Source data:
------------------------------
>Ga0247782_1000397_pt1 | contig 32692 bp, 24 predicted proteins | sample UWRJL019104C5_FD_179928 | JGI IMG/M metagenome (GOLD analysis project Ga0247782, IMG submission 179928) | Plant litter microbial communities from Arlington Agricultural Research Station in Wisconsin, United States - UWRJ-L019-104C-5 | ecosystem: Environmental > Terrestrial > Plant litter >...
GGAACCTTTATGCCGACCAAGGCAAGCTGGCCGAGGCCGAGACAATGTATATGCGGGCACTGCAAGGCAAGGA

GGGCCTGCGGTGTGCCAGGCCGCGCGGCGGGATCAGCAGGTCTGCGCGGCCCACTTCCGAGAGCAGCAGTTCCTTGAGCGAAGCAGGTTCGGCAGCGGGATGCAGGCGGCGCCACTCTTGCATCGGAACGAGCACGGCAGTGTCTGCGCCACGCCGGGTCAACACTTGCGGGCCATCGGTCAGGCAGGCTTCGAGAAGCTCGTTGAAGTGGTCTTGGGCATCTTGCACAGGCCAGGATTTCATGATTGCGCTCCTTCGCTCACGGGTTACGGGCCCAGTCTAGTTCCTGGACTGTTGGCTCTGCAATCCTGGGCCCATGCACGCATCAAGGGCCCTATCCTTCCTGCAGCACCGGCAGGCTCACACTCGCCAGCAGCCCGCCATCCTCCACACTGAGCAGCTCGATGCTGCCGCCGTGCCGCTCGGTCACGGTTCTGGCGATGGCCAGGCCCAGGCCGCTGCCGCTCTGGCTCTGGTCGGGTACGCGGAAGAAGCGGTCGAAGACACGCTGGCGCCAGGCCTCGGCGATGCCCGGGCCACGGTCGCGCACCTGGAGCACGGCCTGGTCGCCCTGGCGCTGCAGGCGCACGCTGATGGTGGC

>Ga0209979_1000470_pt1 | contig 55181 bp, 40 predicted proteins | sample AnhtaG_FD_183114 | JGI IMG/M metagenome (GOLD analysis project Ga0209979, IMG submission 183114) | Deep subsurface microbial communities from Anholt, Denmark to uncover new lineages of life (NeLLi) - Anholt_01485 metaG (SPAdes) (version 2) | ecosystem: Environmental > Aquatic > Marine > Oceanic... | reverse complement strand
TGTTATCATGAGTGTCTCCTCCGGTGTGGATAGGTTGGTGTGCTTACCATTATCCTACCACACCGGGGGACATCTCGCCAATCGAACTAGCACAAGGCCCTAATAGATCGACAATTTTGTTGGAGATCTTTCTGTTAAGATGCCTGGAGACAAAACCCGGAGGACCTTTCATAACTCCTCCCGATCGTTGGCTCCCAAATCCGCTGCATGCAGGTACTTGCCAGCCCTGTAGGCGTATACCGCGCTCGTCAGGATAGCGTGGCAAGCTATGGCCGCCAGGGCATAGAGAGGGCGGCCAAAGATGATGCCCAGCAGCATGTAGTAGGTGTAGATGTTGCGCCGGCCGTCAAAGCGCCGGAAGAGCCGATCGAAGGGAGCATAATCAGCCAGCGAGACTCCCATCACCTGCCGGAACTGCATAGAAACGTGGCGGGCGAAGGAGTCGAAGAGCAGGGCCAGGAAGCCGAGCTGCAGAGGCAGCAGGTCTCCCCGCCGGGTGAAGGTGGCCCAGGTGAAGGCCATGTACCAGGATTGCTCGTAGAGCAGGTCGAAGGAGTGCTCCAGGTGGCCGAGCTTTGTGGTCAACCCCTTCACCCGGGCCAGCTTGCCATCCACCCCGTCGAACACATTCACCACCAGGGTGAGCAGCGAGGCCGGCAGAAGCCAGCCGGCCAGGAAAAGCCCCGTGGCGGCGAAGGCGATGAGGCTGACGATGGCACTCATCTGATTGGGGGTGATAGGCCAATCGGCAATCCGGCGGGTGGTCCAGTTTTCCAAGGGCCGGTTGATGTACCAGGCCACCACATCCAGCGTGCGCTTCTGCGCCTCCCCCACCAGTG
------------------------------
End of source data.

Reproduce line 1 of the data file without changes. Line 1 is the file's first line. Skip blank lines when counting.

>Ga0247782_1000397_pt1 | contig 32692 bp, 24 predicted proteins | sample UWRJL019104C5_FD_179928 | JGI IMG/M metagenome (GOLD analysis project Ga0247782, IMG submission 179928) | Plant litter microbial communities from Arlington Agricultural Research Station in Wisconsin, United States - UWRJ-L019-104C-5 | ecosystem: Environmental > Terrestrial > Plant litter >...